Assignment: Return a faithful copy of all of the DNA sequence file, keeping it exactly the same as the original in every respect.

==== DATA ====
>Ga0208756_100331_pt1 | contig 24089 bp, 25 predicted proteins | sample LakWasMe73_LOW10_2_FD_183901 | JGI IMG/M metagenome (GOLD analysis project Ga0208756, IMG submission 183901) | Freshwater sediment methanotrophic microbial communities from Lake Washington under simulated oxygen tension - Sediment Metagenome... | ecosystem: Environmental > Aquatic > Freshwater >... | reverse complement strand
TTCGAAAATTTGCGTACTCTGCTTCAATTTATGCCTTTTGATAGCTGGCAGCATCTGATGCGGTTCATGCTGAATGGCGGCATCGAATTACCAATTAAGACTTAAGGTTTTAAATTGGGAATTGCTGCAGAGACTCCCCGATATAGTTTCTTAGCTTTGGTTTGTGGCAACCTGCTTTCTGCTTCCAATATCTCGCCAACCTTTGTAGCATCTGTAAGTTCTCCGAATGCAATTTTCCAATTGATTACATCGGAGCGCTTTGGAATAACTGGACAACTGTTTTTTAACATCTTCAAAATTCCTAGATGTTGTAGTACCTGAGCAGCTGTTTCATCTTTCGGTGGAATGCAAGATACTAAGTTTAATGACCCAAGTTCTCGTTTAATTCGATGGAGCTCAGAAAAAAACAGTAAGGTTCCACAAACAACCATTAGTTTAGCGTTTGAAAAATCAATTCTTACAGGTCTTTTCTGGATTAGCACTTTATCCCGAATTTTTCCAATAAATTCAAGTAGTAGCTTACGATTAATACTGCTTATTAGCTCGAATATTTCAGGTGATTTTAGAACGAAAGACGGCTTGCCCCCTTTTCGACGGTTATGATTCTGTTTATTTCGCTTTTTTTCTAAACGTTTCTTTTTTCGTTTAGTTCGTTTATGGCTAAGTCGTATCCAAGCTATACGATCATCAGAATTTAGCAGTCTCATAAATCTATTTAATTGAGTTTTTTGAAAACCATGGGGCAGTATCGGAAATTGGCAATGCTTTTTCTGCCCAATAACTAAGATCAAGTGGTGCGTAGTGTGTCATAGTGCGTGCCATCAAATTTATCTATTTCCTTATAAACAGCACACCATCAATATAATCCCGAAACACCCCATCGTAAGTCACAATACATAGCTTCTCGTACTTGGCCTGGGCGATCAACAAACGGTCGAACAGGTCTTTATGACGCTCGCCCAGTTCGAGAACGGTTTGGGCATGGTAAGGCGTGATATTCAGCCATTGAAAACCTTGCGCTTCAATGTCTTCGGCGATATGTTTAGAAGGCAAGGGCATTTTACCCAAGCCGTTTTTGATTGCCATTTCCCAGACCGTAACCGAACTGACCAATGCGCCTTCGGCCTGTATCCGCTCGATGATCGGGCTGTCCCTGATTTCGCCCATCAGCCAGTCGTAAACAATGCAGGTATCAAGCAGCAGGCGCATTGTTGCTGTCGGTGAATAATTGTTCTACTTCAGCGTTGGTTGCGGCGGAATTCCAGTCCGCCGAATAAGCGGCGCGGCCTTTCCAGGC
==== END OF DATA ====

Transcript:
>Ga0208756_100331_pt1 | contig 24089 bp, 25 predicted proteins | sample LakWasMe73_LOW10_2_FD_183901 | JGI IMG/M metagenome (GOLD analysis project Ga0208756, IMG submission 183901) | Freshwater sediment methanotrophic microbial communities from Lake Washington under simulated oxygen tension - Sediment Metagenome... | ecosystem: Environmental > Aquatic > Freshwater >... | reverse complement strand
TTCGAAAATTTGCGTACTCTGCTTCAATTTATGCCTTTTGATAGCTGGCAGCATCTGATGCGGTTCATGCTGAATGGCGGCATCGAATTACCAATTAAGACTTAAGGTTTTAAATTGGGAATTGCTGCAGAGACTCCCCGATATAGTTTCTTAGCTTTGGTTTGTGGCAACCTGCTTTCTGCTTCCAATATCTCGCCAACCTTTGTAGCATCTGTAAGTTCTCCGAATGCAATTTTCCAATTGATTACATCGGAGCGCTTTGGAATAACTGGACAACTGTTTTTTAACATCTTCAAAATTCCTAGATGTTGTAGTACCTGAGCAGCTGTTTCATCTTTCGGTGGAATGCAAGATACTAAGTTTAATGACCCAAGTTCTCGTTTAATTCGATGGAGCTCAGAAAAAAACAGTAAGGTTCCACAAACAACCATTAGTTTAGCGTTTGAAAAATCAATTCTTACAGGTCTTTTCTGGATTAGCACTTTATCCCGAATTTTTCCAATAAATTCAAGTAGTAGCTTACGATTAATACTGCTTATTAGCTCGAATATTTCAGGTGATTTTAGAACGAAAGACGGCTTGCCCCCTTTTCGACGGTTATGATTCTGTTTATTTCGCTTTTTTTCTAAACGTTTCTTTTTTCGTTTAGTTCGTTTATGGCTAAGTCGTATCCAAGCTATACGATCATCAGAATTTAGCAGTCTCATAAATCTATTTAATTGAGTTTTTTGAAAACCATGGGGCAGTATCGGAAATTGGCAATGCTTTTTCTGCCCAATAACTAAGATCAAGTGGTGCGTAGTGTGTCATAGTGCGTGCCATCAAATTTATCTATTTCCTTATAAACAGCACACCATCAATATAATCCCGAAACACCCCATCGTAAGTCACAATACATAGCTTCTCGTACTTGGCCTGGGCGATCAACAAACGGTCGAACAGGTCTTTATGACGCTCGCCCAGTTCGAGAACGGTTTGGGCATGGTAAGGCGTGATATTCAGCCATTGAAAACCTTGCGCTTCAATGTCTTCGGCGATATGTTTAGAAGGCAAGGGCATTTTACCCAAGCCGTTTTTGATTGCCATTTCCCAGACCGTAACCGAACTGACCAATGCGCCTTCGGCCTGTATCCGCTCGATGATCGGGCTGTCCCTGATTTCGCCCATCAGCCAGTCGTAAACAATGCAGGTATCAAGCAGCAGGCGCATTGTTGCTGTCGGTGAATAATTGTTCTACTTCAGCGTTGGTTGCGGCGGAATTCCAGTCCGCCGAATAAGCGGCGCGGCCTTTCCAGGC